Clare Josa: If you deal with those, and it might be, because I’m not qualified enough. Well, really is that true? Okay, great, what course could I go and do? It might be, I’m not experienced enough. Really? Yeah? I got a job as head of market research and on paper I had no market research experience, yeah? Or, I’m not clever enough. Start dealing with these fears. Because they sow the seeds of the difficulties in our future. When you clear out those becauses, you will find the path opens up, yeah? And you can do this. You really can do this. Because if you believe enough in who you want to become, then that will start to motivate you even if the journey is a bit rocky.

Jeremy Epp: You know what’s the most exciting, what I just picked up from you is, it’s within your power. It’s within you to make that change. You have it. You don’t have to rely on any external factors. You can make that change internally.

Clare Josa: Yeah.

Jeremy Epp: And so that’s very empowering and very exciting.

Clare Josa: Yeah. It’s absolutely within your power. Even if right now, if you’re listening to this and it feels hopeless, yeah, my heart goes out to you. If you can turn it around with a what do I want instead. Just to see that ray of light, and then start tiny steps every day towards that, clearing out your own inner fears that might get in your way, you will be amazed at how quickly you can make progress towards that.

Clare Josa: And it becomes like an armor of resilience. If people around you try and knock you down because you’re going to something that they think is big and scary to them, you become immune to that because you’re starting to believe more and more in yourself and you’re feeling passionate about whatever your dream is.

Jeremy Epp: Good advice. Good advice. So, Clare, in wrapping up I want to say a big, big thank you to you. Thank you for sharing your story and your inspiration and your knowledge with the listeners and myself. I’m feeling re-inspired, and I hope our listeners are as well.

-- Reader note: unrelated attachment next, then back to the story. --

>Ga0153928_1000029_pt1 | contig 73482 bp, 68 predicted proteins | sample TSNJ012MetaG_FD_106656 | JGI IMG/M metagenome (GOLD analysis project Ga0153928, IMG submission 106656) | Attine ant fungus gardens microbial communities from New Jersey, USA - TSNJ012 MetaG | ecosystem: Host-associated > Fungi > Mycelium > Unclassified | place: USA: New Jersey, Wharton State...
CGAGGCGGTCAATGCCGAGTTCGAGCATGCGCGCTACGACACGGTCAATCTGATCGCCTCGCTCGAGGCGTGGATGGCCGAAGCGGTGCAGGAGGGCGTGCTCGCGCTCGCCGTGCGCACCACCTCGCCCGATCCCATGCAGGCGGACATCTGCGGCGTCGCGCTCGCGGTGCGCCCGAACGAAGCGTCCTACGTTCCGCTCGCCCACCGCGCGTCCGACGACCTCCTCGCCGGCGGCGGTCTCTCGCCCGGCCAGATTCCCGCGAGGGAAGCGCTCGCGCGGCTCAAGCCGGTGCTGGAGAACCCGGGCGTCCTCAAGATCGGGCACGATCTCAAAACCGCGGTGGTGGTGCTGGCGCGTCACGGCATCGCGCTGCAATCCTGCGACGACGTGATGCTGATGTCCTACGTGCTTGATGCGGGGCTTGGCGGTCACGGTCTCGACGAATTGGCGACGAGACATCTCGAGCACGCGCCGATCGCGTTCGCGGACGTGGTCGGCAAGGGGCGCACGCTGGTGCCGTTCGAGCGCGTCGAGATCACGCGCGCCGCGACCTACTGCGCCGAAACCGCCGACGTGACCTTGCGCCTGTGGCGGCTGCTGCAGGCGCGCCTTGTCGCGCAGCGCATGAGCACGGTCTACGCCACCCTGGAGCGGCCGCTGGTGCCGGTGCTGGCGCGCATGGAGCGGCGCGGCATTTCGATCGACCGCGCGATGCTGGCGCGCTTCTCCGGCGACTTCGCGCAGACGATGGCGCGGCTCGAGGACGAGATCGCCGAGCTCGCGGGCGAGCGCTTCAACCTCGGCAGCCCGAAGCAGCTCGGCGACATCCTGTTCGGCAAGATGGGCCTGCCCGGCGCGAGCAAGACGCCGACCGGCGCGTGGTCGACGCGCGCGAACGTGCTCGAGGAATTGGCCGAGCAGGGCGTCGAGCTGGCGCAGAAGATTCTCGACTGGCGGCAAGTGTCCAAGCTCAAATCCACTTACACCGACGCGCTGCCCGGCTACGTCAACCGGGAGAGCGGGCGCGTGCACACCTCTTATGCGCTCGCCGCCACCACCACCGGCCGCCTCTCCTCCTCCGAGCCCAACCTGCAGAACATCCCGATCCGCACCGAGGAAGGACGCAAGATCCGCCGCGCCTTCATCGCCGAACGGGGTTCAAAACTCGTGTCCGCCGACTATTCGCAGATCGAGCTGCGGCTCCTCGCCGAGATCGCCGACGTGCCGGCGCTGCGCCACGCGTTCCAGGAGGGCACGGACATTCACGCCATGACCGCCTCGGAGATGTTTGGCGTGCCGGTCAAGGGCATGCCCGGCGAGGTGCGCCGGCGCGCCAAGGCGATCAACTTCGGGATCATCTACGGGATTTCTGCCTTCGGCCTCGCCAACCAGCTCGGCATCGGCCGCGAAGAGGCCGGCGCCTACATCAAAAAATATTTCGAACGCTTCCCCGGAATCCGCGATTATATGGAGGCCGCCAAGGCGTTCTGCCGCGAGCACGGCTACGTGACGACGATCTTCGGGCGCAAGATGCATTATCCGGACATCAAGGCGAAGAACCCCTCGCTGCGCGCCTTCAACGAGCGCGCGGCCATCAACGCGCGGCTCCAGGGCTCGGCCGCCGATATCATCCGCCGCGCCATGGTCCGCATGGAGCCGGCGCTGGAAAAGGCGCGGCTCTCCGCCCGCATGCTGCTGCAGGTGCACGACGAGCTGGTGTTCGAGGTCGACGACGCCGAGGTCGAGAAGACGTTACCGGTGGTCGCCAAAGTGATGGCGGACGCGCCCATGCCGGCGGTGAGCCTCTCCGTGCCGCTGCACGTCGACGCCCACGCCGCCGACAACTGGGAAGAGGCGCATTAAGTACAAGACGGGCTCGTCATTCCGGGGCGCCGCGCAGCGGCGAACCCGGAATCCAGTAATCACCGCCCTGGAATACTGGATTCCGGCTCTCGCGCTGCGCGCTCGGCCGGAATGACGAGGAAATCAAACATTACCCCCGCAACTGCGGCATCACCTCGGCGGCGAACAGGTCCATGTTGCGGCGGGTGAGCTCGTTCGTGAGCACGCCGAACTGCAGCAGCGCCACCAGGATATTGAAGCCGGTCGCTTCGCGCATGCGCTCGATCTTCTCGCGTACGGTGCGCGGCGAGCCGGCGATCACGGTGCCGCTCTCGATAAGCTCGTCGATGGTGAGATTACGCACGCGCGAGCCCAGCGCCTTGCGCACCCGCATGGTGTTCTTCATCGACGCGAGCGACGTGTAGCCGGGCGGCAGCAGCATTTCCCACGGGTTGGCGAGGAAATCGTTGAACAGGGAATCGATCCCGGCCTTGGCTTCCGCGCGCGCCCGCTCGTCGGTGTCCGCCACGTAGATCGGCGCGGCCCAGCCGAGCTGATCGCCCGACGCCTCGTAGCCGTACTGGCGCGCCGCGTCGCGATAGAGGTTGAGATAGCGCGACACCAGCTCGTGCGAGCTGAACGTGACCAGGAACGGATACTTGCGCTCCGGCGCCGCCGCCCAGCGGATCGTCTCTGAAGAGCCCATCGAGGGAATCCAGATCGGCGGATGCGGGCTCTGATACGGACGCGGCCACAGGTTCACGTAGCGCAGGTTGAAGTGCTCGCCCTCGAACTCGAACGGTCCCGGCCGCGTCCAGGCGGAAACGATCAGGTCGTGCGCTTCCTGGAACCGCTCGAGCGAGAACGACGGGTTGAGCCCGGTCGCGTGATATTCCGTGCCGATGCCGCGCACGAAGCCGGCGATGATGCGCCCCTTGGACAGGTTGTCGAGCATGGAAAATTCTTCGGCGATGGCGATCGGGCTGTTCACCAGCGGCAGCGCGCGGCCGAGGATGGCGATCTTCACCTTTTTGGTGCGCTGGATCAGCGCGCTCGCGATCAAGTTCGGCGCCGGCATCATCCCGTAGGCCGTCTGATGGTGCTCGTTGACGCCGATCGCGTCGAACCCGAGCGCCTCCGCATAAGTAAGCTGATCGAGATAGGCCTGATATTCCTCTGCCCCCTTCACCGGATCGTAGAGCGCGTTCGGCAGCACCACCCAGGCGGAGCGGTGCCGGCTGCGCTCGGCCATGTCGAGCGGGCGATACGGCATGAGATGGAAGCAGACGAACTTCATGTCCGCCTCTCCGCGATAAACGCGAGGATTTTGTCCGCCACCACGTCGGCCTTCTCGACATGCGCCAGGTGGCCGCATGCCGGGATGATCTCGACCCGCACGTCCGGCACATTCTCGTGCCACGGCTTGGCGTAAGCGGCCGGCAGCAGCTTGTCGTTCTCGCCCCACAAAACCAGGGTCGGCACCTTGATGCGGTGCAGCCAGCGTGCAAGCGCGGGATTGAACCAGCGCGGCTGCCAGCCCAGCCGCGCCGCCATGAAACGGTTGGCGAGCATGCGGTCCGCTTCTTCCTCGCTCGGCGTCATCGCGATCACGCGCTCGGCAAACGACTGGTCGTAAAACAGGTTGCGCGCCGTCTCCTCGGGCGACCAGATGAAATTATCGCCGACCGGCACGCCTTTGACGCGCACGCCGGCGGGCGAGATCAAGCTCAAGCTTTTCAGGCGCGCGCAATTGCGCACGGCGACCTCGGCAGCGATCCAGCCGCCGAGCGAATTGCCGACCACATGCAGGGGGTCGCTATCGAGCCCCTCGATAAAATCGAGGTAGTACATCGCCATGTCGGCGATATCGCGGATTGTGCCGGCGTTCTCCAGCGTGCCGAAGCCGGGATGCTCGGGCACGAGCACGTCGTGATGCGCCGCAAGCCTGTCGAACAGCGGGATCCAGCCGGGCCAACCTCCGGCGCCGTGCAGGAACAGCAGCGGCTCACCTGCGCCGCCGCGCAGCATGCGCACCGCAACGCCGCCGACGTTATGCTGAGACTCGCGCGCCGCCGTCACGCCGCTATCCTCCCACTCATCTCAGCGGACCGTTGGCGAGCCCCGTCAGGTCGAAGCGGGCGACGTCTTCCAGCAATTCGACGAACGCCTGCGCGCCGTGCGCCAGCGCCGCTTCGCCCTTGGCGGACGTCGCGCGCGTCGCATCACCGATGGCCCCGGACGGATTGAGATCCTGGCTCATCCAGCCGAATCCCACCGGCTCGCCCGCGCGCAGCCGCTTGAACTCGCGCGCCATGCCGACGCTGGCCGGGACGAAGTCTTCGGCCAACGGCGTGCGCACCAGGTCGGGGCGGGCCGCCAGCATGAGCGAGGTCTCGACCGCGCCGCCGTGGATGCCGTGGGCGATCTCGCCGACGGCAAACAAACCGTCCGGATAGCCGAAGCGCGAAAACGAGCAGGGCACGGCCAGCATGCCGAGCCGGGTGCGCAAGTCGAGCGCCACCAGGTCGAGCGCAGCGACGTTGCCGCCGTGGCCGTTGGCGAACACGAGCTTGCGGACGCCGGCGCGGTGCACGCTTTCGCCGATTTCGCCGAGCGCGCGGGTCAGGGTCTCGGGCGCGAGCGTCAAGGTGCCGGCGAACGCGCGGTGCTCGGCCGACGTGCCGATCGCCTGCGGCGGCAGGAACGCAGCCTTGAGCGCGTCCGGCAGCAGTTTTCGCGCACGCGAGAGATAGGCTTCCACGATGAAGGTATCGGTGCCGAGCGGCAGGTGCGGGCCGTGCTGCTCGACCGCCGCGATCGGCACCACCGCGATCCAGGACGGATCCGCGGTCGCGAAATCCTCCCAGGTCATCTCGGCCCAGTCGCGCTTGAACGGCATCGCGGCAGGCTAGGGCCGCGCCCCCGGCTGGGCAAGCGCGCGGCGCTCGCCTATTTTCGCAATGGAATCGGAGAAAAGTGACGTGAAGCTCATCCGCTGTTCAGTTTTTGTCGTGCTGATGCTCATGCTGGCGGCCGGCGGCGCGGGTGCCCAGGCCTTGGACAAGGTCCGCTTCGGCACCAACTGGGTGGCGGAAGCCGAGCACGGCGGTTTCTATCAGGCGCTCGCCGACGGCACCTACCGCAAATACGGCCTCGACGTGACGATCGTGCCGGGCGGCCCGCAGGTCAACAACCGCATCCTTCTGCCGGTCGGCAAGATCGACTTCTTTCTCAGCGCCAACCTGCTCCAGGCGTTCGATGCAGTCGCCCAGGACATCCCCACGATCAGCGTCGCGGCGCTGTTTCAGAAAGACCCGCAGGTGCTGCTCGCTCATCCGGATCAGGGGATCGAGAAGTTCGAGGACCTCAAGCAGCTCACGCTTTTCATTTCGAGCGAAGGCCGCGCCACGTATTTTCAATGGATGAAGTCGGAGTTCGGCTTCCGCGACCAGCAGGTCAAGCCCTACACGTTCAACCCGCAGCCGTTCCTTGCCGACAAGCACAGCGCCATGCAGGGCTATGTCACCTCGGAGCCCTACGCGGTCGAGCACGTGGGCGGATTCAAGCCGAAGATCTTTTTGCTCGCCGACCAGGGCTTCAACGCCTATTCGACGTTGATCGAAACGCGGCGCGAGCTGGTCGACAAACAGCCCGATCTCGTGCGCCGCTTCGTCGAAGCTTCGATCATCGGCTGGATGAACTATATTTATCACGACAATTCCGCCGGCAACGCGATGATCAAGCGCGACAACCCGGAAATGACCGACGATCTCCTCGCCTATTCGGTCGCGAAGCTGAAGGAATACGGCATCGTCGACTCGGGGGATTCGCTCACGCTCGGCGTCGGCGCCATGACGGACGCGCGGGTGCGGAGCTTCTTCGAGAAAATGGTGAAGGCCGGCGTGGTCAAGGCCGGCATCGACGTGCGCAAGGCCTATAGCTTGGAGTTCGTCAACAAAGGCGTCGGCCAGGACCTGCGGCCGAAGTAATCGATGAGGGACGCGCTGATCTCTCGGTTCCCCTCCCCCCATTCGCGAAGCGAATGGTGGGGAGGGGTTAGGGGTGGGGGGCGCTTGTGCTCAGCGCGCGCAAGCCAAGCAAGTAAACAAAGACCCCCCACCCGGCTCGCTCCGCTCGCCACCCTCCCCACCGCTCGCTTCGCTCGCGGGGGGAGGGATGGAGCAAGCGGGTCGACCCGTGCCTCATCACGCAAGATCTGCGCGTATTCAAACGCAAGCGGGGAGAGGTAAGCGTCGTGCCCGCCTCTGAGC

Jeremy Epp: How could a listener connect with you if they want to learn more about you and your books?

Clare Josa: My website is clarejosa.com, C-L-A-R-E-J-O-S-A.com. And if you’re in a position where you want to work out the how-to for the things that we talked about today, the best place is actually my book Dare to Dream Bigger. It takes you through seven concrete steps to go from kind of confused and running out of hope through to celebrating the success of the change that you’ve made.

Jeremy Epp: Excellent. Clare, thank you so much.

Clare Josa: Thank you, Jeremy. It’s been an absolute pleasure. And thank you to everybody who’s listened to this episode. I hope there’s been something in there to inspire you, and I can’t wait to hear what you go and do with this stuff.

Jeremy Epp: Big, big thank you to Clare. Thank you for coming on. I appreciate your time, your wisdom, your lessons of life that you shared with us through your experience. I know that I personally have been touched to address some of the areas that I know I’ve let self-doubt creep in. And I’m excited for our listeners. Whether you are pursuing to stay within the corporate world and find that job where you are at your best and you’re passionate about and have the greatest impact, or if you are stepping outside of the corporate environment and you’re going to be pursuing self-employment and stepping into a new role, I trust that these lessons and advice that Clare has shared with us is inspiring and will help you make the “I choose to” statements versus being pulled within and focused on the negative.

Jeremy Epp: Again, thank you for listening. If you found value in this episode, I would ask that you would do me a big favor and head on over to iTunes, Spotify, wherever you downloaded this episode to listen to it, and just put in a review. I appreciate your input, and I look forward to speaking with you on our next episode.



Get Clare’s book Dare to Dream Bigger (Non-Affiliate link)